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Journal American Rhododendron Society

Current Editor:
Dr. Glen Jamieson ars.editor@gmail.com


Volume 20, Number 3
July 1966

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Typical Buyers
Francis W. Mosher Jr., Woodacre, California

        Why do we have so many tried-and-true old line varieties of rhododendrons being sold at retail instead of the many new types which have been developed in recent years by hybridists in the United States and overseas? This question continues to puzzle amateur gardeners in the California rhododendron belt which extends from Carmel (adjacent to Monterey Bay) northward 500 miles to the Oregon state line.
        The writer inquired of Northern California propagators as well as wholesale and retail nurserymen. The answer was nearly always the same. "We can only sell what the consumer will buy." As a result, commercial varieties offer only a very narrow field of selection.
        One North Coast veteran wholesaler blames "Mr. and Mrs. Hammerhead," members of a composite True-to-life fictional family of rhododendron buyers. "The only time Mr. and Mrs. Hammerhead are in a buying mood is between Washington's birthday (February 22) and Memorial Day (May 30). After that you can hardly give the plants away.
        "Mr. Hammerhead only wants big red blossoms while Mrs. Hammerhead settles only for big pink ones," he continued. "Mr. Hammerhead's mother-in-law, being more conservative in taste, will ask for purple or lavender varieties.
        "They don't care what name you give them or whether or not the plants come in cans, tubs or wrapped in burlap. The more flower buds the better and you must guarantee that the bloom will be big enough to knock your eyes out."
        Because young rhododendron plants have been forced to develop a large crop of flower buds, they rarely produce more than one or two flower trusses the following year and the "Hammerheads" are disappointed. But if they wait another year, a good flower crop generally arrives. By that time the paper identification label is either lost or illegible.

Another Type of Buyer
        One nurseryman explained that a week or two after high school classes resume in September he does observe an increase in sales. This comes from the father or mother of teenagers, who are considerably more sophisticated than "Mr. and Mrs. Hammerhead." Termed "Mr. and Mrs. Middle Class" they also do not ask for plants by variety but instead rely on the opinion of the nurseryman or retail store clerk.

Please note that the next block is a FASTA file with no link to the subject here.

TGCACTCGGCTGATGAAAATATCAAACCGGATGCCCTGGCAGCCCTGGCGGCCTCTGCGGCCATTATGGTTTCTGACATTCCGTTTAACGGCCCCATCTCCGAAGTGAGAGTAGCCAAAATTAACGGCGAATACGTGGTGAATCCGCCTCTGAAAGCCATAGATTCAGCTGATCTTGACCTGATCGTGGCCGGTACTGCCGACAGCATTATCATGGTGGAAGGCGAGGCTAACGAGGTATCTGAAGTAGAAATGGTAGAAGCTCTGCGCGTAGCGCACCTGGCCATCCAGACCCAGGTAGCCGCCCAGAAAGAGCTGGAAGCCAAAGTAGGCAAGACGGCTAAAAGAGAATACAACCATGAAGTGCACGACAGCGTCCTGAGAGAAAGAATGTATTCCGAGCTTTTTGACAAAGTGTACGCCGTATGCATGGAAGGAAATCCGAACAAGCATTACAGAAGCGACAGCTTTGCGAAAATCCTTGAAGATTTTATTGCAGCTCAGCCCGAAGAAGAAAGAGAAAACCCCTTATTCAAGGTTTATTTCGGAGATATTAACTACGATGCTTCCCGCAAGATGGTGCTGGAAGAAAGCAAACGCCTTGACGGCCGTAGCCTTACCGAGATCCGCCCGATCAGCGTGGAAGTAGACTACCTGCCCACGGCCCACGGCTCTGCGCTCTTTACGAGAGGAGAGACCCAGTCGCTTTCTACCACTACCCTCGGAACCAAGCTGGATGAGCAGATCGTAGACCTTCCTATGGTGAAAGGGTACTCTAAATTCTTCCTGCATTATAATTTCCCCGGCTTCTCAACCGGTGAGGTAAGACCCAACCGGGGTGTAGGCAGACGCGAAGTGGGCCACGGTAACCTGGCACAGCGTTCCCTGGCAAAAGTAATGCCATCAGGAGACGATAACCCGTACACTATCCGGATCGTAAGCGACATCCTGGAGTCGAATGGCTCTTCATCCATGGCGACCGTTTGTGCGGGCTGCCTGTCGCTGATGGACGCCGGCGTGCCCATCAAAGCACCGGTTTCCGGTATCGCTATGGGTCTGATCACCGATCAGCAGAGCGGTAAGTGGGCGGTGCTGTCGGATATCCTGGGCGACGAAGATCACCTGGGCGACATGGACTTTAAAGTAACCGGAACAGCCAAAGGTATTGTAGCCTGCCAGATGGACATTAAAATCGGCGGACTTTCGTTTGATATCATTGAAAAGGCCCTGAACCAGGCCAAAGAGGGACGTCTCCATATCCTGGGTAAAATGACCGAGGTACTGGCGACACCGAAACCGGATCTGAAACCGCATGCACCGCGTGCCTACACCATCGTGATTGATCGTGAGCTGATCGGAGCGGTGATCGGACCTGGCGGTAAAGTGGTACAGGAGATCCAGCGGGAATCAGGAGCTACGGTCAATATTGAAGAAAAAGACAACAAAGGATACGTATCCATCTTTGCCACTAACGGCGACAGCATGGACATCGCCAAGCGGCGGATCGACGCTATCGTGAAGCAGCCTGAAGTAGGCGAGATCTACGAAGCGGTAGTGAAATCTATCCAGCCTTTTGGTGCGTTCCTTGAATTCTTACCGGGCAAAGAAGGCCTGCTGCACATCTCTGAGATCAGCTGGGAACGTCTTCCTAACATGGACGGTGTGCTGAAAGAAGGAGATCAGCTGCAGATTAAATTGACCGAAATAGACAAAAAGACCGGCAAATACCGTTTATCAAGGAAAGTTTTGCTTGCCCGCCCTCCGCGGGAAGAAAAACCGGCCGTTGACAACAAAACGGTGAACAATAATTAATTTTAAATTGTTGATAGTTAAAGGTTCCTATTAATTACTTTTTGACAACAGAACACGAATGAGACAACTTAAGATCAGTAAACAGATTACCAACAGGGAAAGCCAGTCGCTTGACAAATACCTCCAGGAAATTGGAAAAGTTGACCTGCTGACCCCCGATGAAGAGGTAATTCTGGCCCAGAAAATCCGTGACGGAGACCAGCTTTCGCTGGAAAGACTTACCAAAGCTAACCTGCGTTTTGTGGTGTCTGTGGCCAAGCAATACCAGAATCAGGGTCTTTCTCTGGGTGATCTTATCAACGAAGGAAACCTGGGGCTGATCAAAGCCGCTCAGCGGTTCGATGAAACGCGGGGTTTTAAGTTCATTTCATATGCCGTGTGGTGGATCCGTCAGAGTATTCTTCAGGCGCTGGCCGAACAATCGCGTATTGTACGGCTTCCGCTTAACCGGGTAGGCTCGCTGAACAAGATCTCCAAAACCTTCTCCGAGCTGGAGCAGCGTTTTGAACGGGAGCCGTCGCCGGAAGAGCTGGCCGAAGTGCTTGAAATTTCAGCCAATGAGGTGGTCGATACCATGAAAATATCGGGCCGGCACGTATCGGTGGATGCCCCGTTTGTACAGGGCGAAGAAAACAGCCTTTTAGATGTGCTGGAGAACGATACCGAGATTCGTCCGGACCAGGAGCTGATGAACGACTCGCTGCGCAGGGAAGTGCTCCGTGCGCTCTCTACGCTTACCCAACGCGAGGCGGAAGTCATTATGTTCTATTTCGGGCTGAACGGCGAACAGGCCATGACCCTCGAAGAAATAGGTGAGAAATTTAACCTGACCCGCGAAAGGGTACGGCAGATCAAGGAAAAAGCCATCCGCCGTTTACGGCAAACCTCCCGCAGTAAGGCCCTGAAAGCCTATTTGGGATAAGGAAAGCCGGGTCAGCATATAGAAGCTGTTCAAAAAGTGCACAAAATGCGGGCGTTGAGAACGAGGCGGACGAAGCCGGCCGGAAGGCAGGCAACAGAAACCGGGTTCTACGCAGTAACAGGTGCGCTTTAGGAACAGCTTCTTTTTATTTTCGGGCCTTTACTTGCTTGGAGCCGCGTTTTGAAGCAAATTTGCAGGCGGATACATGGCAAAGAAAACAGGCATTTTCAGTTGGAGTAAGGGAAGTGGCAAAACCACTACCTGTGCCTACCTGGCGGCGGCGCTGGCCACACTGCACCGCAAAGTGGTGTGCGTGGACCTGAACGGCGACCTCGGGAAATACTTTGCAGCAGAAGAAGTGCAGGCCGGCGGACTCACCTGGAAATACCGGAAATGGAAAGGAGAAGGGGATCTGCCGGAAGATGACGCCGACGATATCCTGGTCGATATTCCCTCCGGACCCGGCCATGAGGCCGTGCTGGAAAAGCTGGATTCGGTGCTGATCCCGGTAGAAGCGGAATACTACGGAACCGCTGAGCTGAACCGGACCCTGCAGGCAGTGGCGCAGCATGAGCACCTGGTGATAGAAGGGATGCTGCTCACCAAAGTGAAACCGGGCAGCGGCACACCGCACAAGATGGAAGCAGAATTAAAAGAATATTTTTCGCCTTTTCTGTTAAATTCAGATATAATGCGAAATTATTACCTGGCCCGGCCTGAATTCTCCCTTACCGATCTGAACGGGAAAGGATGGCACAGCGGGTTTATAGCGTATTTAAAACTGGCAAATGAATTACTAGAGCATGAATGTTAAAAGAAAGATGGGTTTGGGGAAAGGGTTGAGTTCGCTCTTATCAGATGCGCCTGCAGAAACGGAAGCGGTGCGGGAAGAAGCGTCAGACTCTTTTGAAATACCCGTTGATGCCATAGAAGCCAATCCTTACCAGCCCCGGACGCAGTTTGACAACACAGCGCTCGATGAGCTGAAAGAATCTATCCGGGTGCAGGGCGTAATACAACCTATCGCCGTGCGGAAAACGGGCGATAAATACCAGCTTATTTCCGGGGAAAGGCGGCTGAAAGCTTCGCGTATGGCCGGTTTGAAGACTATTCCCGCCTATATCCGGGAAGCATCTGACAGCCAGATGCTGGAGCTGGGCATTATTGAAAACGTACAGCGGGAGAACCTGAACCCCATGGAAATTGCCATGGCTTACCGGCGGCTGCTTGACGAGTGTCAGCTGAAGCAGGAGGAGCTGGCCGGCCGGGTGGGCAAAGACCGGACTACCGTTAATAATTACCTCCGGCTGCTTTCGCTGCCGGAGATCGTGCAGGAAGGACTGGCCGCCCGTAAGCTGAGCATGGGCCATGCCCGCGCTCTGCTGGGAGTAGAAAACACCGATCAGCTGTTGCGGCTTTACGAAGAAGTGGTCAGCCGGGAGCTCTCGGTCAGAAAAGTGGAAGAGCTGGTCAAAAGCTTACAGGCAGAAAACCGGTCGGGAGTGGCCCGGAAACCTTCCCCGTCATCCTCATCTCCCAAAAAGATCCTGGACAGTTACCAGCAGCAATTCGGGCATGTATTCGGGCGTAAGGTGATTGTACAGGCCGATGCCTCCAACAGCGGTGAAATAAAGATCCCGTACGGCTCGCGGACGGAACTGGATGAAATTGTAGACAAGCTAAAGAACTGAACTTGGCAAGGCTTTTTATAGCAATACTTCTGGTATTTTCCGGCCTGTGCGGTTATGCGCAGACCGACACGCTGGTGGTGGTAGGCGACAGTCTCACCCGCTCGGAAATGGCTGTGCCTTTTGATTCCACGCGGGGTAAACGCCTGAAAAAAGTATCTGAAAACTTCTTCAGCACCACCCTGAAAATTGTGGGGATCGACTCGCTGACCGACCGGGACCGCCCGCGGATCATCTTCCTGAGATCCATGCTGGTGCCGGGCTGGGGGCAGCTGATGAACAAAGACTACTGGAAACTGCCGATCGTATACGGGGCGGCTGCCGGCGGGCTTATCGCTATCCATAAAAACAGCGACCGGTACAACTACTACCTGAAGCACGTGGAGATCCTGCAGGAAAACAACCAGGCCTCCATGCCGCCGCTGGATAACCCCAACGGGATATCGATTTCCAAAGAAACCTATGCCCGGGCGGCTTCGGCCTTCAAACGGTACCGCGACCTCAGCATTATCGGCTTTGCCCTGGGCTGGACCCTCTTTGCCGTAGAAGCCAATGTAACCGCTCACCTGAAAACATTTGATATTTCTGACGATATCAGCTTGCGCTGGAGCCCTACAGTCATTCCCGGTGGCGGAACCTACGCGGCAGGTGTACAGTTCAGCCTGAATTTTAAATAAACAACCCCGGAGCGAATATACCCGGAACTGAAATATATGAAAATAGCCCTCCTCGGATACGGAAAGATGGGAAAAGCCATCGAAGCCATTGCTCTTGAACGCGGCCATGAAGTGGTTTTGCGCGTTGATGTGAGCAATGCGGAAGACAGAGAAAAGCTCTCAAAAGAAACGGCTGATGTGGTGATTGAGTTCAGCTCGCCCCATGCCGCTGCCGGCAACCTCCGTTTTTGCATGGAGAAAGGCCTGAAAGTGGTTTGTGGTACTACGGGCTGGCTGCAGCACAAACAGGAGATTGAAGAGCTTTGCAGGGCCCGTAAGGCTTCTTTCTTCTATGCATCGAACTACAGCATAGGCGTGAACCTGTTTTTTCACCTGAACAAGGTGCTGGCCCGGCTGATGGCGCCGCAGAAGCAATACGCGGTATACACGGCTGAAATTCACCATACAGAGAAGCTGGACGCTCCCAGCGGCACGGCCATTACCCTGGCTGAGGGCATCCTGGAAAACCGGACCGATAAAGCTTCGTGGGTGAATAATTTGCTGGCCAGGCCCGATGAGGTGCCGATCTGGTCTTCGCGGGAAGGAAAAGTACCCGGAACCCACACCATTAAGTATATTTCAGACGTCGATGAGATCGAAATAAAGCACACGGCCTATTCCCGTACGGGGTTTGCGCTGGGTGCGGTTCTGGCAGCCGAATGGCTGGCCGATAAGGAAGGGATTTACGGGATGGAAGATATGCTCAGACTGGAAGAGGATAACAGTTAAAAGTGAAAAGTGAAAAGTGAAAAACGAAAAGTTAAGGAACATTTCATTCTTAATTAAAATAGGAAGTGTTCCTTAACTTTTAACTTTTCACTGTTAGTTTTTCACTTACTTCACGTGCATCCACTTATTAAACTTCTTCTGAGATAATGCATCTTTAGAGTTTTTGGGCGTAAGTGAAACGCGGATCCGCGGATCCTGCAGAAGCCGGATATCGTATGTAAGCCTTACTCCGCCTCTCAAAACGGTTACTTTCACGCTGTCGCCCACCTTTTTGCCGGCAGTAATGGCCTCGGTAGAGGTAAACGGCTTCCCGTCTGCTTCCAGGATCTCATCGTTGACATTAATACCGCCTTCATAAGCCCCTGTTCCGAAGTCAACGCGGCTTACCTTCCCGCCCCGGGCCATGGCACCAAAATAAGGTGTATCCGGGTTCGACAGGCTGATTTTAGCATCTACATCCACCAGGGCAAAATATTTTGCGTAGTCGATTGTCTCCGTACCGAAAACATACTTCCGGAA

"Can you find me a good red, white, pink or purple one?" is the stock question with a color preference always given. No enormous size flower guarantee is asked for or given. "Mr. and Mrs. Middle Class" must have a rhododendron in their garden. If pressed for a reason, it usually comes out that either a neighbor or business acquaintance, or both, have rhododendrons so the proper thing to do is to follow suit and "keep modern."
        For several years the writer thought it was immoral to sell R. ponticum and R. fortunei root stock at dime store bargain prices and tell the purchaser spending less than one dollar that they produce purple, or white, and pink blossoms, depending upon the species. But nurserymen do sell these for "wild rhododendrons," to customers asking for them, knowing that Rhododendron macrophyllum would most likely be killed by regular garden watering during the summer months. The only R. macrophyllum the writer has been able to keep alive is grafted on R. ponticum roots. Four others, growing on their own roots, did not last three months.

Some Recommendations
        When asked for the names of "fool proof' commercial varieties which under ordinary garden care would grow and bloom successfully in eight Northern California counties, one nurseryman with more than 20 years sales experience gave his Top Ten choices as:

        Another successful nurseryman with more than 15 years experience in the propagation and wholesaling of rhododendrons recommended the following basic varieties:

        No effort was made to determine individual likes and dislikes of the nurserymen contacted, particularly as to the newer hybrids originating in the United States, England or Holland. However, one Northern California propagator indicated his preferences for new "Commercial Type" varieties as:


Volume 20, Number 3
July 1966

DLA Ejournal Home | QBARS Home | Table of Contents for this issue | Search JARS and other ejournals